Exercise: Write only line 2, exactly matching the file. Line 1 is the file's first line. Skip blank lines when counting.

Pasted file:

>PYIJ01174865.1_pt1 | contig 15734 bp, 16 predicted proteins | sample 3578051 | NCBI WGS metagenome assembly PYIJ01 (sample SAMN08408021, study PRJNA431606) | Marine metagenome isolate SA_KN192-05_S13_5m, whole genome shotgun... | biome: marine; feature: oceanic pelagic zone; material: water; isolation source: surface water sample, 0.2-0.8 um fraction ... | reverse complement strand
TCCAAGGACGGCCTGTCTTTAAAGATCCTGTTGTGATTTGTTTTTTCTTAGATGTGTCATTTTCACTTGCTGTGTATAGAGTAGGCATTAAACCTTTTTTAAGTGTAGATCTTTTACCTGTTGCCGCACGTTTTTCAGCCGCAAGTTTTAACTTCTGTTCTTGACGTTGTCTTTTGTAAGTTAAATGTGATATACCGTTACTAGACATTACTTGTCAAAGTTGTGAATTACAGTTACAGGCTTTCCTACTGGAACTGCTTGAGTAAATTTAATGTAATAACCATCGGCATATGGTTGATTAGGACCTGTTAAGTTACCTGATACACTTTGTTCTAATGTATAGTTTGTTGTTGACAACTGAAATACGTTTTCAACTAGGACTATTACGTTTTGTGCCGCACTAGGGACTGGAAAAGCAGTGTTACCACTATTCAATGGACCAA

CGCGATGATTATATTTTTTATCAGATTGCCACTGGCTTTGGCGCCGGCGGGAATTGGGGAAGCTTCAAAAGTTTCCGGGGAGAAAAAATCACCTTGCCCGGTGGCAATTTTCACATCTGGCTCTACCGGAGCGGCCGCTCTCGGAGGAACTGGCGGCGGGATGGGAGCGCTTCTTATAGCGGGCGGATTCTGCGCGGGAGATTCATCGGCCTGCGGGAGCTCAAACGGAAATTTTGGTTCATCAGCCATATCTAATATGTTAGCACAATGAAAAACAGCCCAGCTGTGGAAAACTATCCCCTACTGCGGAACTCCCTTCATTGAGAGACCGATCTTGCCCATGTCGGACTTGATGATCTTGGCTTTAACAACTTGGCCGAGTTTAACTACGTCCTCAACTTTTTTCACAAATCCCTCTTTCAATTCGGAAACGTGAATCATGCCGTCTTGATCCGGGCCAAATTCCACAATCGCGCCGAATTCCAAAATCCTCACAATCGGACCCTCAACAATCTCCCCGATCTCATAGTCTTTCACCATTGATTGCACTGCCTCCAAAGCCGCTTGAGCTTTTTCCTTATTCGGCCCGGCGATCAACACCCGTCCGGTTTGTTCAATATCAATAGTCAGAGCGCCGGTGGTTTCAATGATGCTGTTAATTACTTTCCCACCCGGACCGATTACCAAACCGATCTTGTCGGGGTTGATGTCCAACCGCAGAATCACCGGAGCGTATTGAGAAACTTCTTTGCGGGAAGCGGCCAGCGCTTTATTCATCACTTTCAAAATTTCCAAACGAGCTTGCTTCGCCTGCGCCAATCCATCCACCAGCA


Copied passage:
TCCAAGGACGGCCTGTCTTTAAAGATCCTGTTGTGATTTGTTTTTTCTTAGATGTGTCATTTTCACTTGCTGTGTATAGAGTAGGCATTAAACCTTTTTTAAGTGTAGATCTTTTACCTGTTGCCGCACGTTTTTCAGCCGCAAGTTTTAACTTCTGTTCTTGACGTTGTCTTTTGTAAGTTAAATGTGATATACCGTTACTAGACATTACTTGTCAAAGTTGTGAATTACAGTTACAGGCTTTCCTACTGGAACTGCTTGAGTAAATTTAATGTAATAACCATCGGCATATGGTTGATTAGGACCTGTTAAGTTACCTGATACACTTTGTTCTAATGTATAGTTTGTTGTTGACAACTGAAATACGTTTTCAACTAGGACTATTACGTTTTGTGCCGCACTAGGGACTGGAAAAGCAGTGTTACCACTATTCAATGGACCAA